Characterization and CPDM modeling of volatile fatty acid fermentation with cotton gin trash and chicken manrure as substrates
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With literally tons of biomass produced annually, a process that uses this waste as a feedstock would help reduce the problem of disposal. The MixAlco process is one that does just that. It converts biomass through anaerobic fermentation into volatile fatty acids, mixed alcohols, and ketones. These products can be used as raw chemicals or as fuel for their heating value. The process must be implemented on an industrial scale in order to obtain significant amounts of the products. The substrates evaluated in this study are municipal solid waste (MSW), sewage sludge (SS), cotton gin trash (GT), and chicken manure (CM). The product concentrations obtained from using MSW and SS as the substrate were low compared to those obtained with GT and CM. Maximum product concentrations when using GT and CM at a temperature of 55₉C were 22 g of total acid/L with acetic acid constituting 78 % of the total acids. The Continuum Particle Distribution Modeling (CPDM) method is also applied to data collected for batch reactions. The model can accurately predict acid concentrations when excessive decomposition of the acid is not occurring. However, when liquid residence times are extended and the products decompose, the model does not accurately predict the decreasing product concentrations.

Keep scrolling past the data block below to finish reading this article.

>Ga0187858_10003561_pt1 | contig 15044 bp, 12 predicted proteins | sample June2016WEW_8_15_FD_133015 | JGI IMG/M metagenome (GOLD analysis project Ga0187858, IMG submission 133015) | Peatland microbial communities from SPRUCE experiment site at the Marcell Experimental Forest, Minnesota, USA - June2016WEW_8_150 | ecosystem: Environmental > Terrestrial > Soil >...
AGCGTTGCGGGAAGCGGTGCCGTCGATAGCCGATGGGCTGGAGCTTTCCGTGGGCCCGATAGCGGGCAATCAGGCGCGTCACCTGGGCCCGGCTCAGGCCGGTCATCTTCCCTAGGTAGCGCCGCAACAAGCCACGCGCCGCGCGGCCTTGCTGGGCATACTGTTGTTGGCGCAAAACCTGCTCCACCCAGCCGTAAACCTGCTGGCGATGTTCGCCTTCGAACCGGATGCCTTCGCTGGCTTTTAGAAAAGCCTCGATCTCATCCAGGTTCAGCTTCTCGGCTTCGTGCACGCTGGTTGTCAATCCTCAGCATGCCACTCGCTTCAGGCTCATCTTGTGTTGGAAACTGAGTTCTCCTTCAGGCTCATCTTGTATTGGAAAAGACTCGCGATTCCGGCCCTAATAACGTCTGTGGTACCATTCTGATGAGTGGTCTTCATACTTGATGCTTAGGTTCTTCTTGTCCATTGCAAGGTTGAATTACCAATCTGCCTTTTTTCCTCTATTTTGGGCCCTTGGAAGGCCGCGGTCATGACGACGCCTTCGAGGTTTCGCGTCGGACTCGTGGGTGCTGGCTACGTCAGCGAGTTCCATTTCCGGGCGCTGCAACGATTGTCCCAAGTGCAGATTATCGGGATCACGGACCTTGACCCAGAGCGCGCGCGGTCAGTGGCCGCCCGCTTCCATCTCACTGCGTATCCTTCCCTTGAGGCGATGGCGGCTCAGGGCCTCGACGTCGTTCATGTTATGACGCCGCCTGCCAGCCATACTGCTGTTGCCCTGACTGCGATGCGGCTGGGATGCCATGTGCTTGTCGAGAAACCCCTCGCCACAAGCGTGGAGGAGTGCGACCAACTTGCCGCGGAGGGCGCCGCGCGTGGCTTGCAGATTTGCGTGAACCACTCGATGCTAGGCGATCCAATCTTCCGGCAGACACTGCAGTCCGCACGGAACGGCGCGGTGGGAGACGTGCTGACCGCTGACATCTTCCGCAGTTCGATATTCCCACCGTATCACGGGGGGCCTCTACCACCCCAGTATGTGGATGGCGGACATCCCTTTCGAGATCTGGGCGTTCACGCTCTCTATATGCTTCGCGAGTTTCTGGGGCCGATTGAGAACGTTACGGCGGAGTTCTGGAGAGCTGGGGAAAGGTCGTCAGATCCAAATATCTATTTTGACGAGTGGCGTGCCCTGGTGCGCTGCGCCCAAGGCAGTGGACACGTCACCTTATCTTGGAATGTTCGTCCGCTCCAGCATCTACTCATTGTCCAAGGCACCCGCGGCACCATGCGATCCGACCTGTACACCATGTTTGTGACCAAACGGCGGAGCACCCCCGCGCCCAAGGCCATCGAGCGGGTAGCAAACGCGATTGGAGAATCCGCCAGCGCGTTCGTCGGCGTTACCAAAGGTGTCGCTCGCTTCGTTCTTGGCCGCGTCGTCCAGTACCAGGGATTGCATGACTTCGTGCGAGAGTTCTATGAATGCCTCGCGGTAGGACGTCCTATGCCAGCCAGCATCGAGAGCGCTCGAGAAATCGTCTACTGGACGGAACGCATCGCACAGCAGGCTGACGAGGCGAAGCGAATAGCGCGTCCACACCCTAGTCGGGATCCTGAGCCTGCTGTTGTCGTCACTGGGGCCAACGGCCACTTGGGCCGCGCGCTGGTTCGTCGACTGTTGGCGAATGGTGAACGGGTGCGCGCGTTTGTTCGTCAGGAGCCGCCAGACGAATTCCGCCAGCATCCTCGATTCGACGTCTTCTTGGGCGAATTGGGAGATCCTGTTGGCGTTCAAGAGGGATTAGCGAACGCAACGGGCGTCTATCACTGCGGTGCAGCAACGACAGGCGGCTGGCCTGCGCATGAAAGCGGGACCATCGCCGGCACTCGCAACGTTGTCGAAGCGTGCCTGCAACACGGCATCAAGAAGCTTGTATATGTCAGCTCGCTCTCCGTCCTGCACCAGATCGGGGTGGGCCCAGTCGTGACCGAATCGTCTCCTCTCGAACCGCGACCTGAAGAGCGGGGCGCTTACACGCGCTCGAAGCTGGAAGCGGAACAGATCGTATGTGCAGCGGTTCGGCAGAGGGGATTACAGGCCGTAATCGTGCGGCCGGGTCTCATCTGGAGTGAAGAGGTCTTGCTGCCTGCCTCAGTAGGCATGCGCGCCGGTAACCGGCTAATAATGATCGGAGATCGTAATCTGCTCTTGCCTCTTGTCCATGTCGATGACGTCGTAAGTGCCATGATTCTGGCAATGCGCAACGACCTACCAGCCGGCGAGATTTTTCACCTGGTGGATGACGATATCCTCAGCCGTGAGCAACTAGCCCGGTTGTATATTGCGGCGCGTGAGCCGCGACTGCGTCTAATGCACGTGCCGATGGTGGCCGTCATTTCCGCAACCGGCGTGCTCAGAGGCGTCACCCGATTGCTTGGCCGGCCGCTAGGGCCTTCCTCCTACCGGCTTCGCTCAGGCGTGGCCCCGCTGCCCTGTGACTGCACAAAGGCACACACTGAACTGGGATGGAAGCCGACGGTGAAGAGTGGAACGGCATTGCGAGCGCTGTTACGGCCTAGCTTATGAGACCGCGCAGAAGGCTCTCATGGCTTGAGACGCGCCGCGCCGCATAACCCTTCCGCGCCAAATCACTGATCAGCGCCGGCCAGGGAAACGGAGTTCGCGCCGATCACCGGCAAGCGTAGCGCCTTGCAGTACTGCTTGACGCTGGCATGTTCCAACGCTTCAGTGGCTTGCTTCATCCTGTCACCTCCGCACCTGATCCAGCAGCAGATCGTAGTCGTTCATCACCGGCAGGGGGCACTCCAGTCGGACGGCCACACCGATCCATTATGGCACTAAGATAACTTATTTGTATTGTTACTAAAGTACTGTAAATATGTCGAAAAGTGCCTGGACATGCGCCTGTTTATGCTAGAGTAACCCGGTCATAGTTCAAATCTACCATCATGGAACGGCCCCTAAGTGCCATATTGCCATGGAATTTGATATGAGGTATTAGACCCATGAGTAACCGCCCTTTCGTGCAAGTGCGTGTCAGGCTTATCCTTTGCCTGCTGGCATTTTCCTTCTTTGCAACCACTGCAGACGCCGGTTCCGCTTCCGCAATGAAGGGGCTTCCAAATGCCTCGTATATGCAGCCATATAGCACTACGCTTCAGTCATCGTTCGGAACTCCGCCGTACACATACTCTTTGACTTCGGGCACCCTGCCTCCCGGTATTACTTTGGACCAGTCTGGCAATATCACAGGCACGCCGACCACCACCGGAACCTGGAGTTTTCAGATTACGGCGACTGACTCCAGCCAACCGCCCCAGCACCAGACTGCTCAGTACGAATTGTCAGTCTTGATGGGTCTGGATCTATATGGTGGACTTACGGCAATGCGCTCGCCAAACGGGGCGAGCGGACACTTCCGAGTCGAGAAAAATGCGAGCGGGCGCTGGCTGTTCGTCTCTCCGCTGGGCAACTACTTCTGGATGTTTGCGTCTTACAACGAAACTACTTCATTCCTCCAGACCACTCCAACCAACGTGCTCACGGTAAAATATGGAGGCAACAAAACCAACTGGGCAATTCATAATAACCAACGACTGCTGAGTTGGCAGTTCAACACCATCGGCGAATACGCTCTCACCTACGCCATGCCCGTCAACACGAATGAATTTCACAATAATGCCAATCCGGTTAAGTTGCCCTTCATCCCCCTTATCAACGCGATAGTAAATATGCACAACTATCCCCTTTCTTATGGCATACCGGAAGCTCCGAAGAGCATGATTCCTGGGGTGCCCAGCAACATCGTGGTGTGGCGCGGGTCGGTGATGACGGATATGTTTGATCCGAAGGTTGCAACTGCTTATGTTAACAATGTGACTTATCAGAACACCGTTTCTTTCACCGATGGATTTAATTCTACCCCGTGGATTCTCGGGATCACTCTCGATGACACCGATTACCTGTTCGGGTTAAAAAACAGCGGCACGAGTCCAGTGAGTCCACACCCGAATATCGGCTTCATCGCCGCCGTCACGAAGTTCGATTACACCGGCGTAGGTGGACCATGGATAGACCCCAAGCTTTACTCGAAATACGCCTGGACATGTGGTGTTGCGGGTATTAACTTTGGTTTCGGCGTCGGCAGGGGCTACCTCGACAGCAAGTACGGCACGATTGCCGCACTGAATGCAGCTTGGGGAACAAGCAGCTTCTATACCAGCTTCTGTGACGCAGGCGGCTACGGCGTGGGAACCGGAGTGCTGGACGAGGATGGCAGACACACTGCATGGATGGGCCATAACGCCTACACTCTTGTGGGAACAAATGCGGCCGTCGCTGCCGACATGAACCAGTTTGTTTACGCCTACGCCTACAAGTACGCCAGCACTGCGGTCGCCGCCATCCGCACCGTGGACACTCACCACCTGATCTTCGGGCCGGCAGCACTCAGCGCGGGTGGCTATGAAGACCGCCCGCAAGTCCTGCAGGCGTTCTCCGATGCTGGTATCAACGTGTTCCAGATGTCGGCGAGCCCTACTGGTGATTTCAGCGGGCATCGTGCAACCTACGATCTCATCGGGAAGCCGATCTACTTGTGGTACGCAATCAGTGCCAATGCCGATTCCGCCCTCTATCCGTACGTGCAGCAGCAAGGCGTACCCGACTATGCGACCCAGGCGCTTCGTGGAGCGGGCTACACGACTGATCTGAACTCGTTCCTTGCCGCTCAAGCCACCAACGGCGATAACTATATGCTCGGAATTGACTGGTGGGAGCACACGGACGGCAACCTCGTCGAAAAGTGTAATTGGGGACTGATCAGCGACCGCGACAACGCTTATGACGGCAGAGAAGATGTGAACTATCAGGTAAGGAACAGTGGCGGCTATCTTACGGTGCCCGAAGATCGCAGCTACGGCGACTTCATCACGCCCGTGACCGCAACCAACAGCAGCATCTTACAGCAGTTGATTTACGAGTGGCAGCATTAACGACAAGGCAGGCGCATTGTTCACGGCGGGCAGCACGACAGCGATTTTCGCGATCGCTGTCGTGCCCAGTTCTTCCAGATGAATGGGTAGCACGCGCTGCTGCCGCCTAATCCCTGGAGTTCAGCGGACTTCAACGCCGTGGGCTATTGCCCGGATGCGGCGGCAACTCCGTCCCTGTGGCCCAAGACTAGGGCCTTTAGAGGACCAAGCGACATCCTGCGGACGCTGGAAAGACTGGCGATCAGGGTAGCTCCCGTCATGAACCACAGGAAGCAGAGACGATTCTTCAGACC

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Includes bibliographical references: leaf 29.
Han, Joseph (1998). Characterization and CPDM modeling of volatile fatty acid fermentation with cotton gin trash and chicken manrure as substrates. Texas A&M University. Available electronically from